Some of the best art I’ve ever seen had a religious message. There’s something so inspiring when the symbolism of spirituality is made into art. I usually rush to write a poem because I find myself filled with existential meaning just from looking.
If you’ve ever known an artist then you’ll notice something unique: their intuition opens more of the universe to them. That’s why artists tend to be more spiritual than others – but not always, especially now.
But why does this happen and what can we learn from it?
Contemporary vs. Traditional Art
There’s a lot of diversity in styles of art today, but most of what’s considered high art, or at least the art you hear about in the media, tends to challenge the very idea of what makes art in the first place.
A banana taped to the wall? Not exactly the sort of art which lifts your spirit.
This happened because the current postmodern movement questions the metanarratives of culture, including religion. To make art inclusive, it’s become a commentary on the political present instead of the eternal divine.
Not every piece of art should be spiritual, but spirituality in art is frequently used not in service of the sacred, but in spite of it.
What this tells us is that the amazing intuitive ability of artists doesn’t necessarily translate to a spiritual quality. It’s a choice to use your intuition in a spiritual way.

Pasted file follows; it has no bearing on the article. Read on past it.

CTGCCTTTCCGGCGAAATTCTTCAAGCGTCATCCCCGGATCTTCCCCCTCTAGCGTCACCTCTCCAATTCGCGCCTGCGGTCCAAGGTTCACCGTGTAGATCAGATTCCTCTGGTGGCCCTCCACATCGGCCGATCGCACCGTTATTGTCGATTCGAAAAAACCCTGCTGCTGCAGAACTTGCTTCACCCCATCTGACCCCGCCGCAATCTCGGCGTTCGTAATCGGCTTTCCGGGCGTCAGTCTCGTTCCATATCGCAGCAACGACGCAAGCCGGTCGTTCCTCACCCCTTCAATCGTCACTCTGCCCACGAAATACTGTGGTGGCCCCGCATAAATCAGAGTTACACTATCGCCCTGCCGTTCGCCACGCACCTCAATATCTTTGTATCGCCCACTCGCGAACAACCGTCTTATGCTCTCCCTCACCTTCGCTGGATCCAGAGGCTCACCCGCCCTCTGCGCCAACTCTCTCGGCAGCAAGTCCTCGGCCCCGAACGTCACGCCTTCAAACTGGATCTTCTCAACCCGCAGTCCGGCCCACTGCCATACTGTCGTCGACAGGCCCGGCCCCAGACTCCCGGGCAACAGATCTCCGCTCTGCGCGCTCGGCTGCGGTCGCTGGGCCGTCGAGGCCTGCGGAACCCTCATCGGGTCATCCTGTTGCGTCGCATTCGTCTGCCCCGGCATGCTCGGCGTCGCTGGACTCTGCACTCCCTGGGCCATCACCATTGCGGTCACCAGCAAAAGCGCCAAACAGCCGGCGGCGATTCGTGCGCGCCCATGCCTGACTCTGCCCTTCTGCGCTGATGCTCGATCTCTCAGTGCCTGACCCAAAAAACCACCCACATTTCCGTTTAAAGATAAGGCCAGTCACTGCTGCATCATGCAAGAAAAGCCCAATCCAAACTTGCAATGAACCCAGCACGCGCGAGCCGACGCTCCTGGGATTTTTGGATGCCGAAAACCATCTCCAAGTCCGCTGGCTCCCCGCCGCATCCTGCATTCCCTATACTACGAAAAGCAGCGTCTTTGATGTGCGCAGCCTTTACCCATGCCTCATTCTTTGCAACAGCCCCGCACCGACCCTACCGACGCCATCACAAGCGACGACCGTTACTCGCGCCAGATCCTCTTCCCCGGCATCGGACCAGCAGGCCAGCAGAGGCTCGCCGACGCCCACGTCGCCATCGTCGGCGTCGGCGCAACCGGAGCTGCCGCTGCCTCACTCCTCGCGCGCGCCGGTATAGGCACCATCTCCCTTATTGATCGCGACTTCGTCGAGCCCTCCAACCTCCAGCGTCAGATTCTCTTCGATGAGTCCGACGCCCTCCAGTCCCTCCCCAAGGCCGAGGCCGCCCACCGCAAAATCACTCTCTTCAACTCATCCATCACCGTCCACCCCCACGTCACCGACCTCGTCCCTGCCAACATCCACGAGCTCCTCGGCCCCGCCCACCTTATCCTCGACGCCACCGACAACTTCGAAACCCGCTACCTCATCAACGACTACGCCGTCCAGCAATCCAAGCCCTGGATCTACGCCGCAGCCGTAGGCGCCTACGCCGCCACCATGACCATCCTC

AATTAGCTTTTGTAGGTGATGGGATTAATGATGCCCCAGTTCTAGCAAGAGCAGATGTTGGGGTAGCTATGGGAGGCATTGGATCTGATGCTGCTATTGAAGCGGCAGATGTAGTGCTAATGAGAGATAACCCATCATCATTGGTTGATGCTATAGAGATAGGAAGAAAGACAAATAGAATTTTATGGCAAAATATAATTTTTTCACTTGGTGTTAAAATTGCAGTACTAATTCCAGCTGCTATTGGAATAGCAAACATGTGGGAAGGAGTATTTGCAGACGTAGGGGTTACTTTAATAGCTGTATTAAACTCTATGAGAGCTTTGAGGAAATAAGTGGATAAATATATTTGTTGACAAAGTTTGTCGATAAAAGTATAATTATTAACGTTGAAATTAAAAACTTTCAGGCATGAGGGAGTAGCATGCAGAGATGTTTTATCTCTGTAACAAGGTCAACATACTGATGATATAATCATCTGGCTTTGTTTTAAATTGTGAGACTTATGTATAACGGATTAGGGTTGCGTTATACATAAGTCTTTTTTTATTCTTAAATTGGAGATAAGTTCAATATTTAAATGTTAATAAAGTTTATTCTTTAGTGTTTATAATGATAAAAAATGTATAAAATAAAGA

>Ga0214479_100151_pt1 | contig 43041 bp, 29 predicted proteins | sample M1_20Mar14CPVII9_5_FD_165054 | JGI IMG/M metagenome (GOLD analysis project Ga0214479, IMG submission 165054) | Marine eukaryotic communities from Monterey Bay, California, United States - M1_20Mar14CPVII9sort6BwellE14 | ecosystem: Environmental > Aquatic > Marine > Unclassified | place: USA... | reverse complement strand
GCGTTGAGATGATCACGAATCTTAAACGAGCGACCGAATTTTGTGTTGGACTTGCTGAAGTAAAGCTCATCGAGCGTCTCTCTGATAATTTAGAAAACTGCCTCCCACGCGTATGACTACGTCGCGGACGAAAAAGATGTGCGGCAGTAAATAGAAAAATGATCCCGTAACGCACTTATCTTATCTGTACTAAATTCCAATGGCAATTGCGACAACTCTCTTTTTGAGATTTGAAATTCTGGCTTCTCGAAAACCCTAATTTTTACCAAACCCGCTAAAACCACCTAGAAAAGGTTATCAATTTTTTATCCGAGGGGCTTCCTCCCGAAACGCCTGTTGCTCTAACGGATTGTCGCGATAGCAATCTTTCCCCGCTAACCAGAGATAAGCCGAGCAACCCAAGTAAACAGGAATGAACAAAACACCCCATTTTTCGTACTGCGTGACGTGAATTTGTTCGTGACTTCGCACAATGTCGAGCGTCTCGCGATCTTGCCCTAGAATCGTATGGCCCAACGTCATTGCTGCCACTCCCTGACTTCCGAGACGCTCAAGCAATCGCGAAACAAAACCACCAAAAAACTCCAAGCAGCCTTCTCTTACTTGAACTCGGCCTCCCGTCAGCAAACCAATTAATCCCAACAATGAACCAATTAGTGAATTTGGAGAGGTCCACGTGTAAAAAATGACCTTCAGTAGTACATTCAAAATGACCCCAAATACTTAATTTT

Lessons in Iconoclasm
In the West, religious art was used both to instruct and spiritually move the viewer. That’s why cathedrals were designed with high ceilings to make it seem like you entered a place close to Heaven.
Stained glass windows and sculptures then symbolized people or events from the Bible. This was especially important before literacy became common.
However, even the Christian church struggled with what’s called “iconoclasm” in the early Middle Ages. The prohibition against worshipping idols in the Hebrew scriptures often (but not always) resulted in no artistic representations of God in Jewish artwork. This belief carried over into the early Christian church among some believers and caused a massive controversy in the Byzantine Empire.
There’s some logic behind their position – how could you possibly represent absolute divinity with a physical representation? That is why many contemporary religious people find postmodernist art so problematic. Art can be blasphemy, especially when spiritual symbolism is misused.
Yet the early Christian church defeated the iconoclasts on the position that art is essentially a metaphor of veneration, not direct worship, and can inspire the heart to get closer to God.
The iconoclasm controversy is interesting from a contemporary spiritual perspective because it gives insight into the power of intuition, both of the artist and the viewer. Art is, in essence, a spiritual tool, and artists can be spiritual teachers.
The Mass Production of Intuition
But one of the arguments of the iconoclasts has become more relevant because of mass production. It used to be that spiritual art was unique and handmade, meaning it was made and directly used for spiritual reasons, like Michelangelo’s ceiling of the Sistine Chapel.